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Three Techniques to Avoid the Pain

September 13, 2011 | About:
taipan

taipan

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I just put the finishing touches on my presentation for our Money Crisis Survival Summit in Las Vegas next weekend.

I hope to see some of you there, because the clock is ticking...

The Federal Reserve's next policy meeting starts September 21, right after the event. The meeting was only supposed to last a day, but with poor economic news still piling up, the Fed announced its meeting will last two days.

Front and center will be talk of the Fed's next move to prop up the economy.

It "worked" last time, so why not another round of government bond buying?

I used quotes because the Fed's $600 billion debt buying program led to a 28% rally in the stock market. But without the firm foundation of a stable economy, the bottom is already starting to drop out from under the market.

Friday, the Dow closed down 2.69%. The S&P 500 dropped 2.67%, and the Nasdaq fell 2.42%.

Since the Fed's bond buying program ended in June, this is how the market has performed:



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The major indexes are down between 7% and 11%.

Last Thursday, I talked to you about a charting technique that is predicting a big rally before the end of the year. If that coincides with another round of debt buying, you need to protect every bullish move you make.

We've given you no shortage of ideas.

Covered Calls



Zachary Scheidt, editor of New Growth Investor, showed you how covered calls can protect your profits and give you additional income.

In our Smart Investment Strategies edition from July 20, Zach said:

Covered call positions were some of our best moneymakers at the long/short fund I managed. We would typically buy a few thousand shares of different stocks that we believed had a good chance of trading higher (or at least not trading lower), and then we would sell covered calls against that stock.

Over a period of two months, a typical call option will give you only a modest percentage return. For instance, if you were to buy Allied Nevada Gold Corp. (ANV:NYSE) today at $40, and sell the $40 calls at $3, you would be locking in a 7.5% return over the next 60 days. That sounds a bit boring, right?

But what if you could generate 7.5% during every 60-day period over the course of a year? The compound annual returns would add up to 54%! And this is in a stock portfolio that actually holds less risk than a typical account that doesn't use covered calls.

The covered call strategy is used by major hedge funds and other Wall Street institutions, but that doesn't mean individual investors can't get in on the action. Zach says, "These hedge fund tools offer plenty of ways for investors to cut back on their risk, add to returns, and create a stockpile of wealth — even in a turbulent market!"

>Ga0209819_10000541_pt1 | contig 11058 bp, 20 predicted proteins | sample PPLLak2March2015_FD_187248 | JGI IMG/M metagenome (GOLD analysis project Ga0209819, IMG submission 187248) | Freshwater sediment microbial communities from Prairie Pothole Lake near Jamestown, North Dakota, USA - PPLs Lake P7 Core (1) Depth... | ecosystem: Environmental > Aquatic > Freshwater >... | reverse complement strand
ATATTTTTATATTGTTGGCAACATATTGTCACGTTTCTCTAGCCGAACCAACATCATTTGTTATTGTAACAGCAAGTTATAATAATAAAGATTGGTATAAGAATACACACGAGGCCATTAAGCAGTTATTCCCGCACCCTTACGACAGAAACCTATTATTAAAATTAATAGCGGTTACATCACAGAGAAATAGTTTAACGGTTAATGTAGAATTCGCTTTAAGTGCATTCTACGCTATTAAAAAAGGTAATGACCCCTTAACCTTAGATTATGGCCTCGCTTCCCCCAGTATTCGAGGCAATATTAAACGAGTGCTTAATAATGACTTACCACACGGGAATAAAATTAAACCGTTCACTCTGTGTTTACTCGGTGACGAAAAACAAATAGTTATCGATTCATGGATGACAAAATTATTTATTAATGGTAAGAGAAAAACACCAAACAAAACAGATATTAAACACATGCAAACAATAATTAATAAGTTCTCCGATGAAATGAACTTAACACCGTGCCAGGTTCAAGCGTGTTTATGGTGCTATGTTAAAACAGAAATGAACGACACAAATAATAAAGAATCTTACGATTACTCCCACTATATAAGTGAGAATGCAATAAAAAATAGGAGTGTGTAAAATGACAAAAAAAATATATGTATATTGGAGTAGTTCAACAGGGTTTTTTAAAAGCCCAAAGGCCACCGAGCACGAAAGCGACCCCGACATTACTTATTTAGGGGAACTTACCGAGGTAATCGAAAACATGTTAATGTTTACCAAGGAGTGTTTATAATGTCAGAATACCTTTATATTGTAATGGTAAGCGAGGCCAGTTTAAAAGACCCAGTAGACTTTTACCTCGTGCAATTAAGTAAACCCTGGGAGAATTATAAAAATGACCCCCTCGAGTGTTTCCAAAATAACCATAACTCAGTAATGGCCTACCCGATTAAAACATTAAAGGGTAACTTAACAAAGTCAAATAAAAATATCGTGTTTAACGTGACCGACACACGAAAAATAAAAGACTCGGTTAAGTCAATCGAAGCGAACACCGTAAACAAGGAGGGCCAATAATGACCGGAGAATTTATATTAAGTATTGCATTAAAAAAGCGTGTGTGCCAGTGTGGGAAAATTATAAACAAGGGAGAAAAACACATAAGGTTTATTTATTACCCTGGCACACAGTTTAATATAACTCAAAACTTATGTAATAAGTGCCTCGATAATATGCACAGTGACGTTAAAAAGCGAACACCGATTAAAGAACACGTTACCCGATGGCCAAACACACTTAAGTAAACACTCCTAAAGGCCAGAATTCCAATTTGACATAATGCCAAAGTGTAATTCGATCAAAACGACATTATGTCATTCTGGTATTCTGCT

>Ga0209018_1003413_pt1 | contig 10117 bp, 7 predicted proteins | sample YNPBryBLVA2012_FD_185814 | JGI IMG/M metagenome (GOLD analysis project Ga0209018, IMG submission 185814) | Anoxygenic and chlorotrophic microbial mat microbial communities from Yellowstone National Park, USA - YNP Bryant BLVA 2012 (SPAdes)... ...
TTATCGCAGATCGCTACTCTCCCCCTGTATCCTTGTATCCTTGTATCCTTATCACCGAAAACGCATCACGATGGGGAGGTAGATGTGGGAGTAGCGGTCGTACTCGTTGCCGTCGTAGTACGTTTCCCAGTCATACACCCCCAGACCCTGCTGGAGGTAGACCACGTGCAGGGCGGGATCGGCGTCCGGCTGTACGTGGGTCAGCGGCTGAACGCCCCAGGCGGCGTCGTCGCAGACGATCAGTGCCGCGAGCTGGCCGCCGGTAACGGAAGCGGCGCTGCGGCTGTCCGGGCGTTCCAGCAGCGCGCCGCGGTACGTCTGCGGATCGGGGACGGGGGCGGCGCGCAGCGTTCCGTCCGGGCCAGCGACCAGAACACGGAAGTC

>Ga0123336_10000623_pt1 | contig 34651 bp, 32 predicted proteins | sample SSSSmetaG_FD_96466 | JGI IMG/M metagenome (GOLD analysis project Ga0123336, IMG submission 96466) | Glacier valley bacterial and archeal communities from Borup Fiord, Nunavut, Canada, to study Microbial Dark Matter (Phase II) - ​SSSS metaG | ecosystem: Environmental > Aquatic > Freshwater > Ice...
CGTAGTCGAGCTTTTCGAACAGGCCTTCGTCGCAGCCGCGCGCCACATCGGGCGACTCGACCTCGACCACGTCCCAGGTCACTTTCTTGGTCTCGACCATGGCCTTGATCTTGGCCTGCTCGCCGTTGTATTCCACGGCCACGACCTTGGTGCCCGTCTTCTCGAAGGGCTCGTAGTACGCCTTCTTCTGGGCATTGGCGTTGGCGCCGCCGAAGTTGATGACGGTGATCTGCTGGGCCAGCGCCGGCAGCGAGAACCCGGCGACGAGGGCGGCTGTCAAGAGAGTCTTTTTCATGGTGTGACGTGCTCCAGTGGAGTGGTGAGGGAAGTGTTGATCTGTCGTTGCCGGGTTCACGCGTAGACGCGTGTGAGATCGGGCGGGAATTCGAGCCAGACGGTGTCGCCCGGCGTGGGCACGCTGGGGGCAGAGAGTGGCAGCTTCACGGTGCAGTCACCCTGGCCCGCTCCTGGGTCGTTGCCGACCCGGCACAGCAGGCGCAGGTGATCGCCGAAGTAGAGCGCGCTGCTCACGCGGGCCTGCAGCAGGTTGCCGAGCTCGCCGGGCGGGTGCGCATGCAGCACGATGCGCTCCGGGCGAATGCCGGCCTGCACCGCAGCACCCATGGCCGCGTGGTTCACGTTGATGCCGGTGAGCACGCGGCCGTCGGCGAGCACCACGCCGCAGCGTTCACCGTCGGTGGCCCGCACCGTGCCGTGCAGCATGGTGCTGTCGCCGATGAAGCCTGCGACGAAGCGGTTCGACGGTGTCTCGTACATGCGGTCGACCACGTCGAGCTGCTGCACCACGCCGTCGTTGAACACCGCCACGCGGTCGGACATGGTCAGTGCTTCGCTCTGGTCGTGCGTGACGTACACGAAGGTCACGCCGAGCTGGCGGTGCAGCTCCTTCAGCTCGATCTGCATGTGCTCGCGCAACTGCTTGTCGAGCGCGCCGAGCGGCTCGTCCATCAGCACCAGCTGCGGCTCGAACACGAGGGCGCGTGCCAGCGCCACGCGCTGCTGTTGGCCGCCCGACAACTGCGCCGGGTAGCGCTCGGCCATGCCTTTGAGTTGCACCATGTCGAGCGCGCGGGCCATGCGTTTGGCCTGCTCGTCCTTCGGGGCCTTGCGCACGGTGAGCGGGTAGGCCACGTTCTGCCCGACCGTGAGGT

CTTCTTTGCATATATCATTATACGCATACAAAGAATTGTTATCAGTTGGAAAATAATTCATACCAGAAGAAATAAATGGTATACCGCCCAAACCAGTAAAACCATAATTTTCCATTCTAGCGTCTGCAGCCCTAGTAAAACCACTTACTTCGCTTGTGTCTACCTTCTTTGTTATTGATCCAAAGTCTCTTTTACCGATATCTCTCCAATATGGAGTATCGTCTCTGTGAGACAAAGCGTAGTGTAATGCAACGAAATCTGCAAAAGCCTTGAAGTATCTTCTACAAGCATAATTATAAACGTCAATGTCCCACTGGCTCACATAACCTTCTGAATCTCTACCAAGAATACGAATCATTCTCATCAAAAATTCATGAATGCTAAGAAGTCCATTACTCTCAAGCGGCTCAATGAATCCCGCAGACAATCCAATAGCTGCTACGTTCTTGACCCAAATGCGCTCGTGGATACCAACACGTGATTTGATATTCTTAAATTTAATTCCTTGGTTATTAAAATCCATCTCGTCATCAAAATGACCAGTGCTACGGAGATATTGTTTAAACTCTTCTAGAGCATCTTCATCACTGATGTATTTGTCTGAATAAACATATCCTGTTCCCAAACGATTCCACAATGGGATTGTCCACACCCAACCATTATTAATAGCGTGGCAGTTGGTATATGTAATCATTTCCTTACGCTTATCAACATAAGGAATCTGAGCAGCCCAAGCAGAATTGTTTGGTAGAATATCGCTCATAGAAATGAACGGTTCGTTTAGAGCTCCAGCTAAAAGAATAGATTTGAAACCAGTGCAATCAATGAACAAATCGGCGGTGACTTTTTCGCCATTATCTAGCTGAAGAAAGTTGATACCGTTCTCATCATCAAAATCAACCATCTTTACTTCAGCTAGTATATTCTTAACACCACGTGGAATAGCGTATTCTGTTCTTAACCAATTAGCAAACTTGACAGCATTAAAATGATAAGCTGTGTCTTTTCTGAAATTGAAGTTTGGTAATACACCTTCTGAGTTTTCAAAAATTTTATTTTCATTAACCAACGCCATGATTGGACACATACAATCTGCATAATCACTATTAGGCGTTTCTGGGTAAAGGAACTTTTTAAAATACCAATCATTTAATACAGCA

Precious Metals



We've been harping and harping on this form of protection. We hope you've been listening. This chart says it all.



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This is the SPDR Gold Shares ETF (GLD), the iShares Silver Trust (SLV), and the iPath Platinum ETN (PGM).

Precious metals will continue to be an important protection tool against market downturns. If you're not holding any in your portfolio, consider adding some on price dips. If we do get a market rally toward the end of the year, we could see gold, silver and platinum prices come back out of the clouds.

That might be a great buying opportunity — for profits as well as protection.

Portfolio "Insurance"



In August, Justice Litle, editor of Macro Trader, told you about portfolio "insurance." Specifically, Justice showed you how to use inverse ETFs. "Utilized properly," he said, "portfolio insurance doesn't create catastrophe. It prevents it."

Here's what he means:

Inverse ETFs are designed to rise in value when an index or a sector declines. There are a wide variety of inverse ETFs, covering everything from sectors and indexes to commodities and even currencies.

Three quick advantages of the inverse ETF are (1) you can purchase them in a retirement account, (2) you can buy quickly, and (3) there is no direct exposure to time decay as with options.

For example, if you find that you have a lot of big-name, blue chip companies from the Dow in your portfolio, take a look at the ProShares UltraShort Dow 30 ETF (DXD). This ETF moves twice as much as the Dow — in the opposite direction. On Friday, when the Dow dropped 2.69%, this ETF climbed 5.37%.

Keep a Close Eye on the Markets



Now that you have three different portfolio protection tools to add to your arsenal, keep a close eye on the markets... particularly after the Federal Reserve meets next week. Don't make any bullish moves without protection.

A rally could be in the mix over the next couple of months, but it could be nothing more than an over-inflated balloon. When it bursts, those unprotected could see massive losses in their portfolios.

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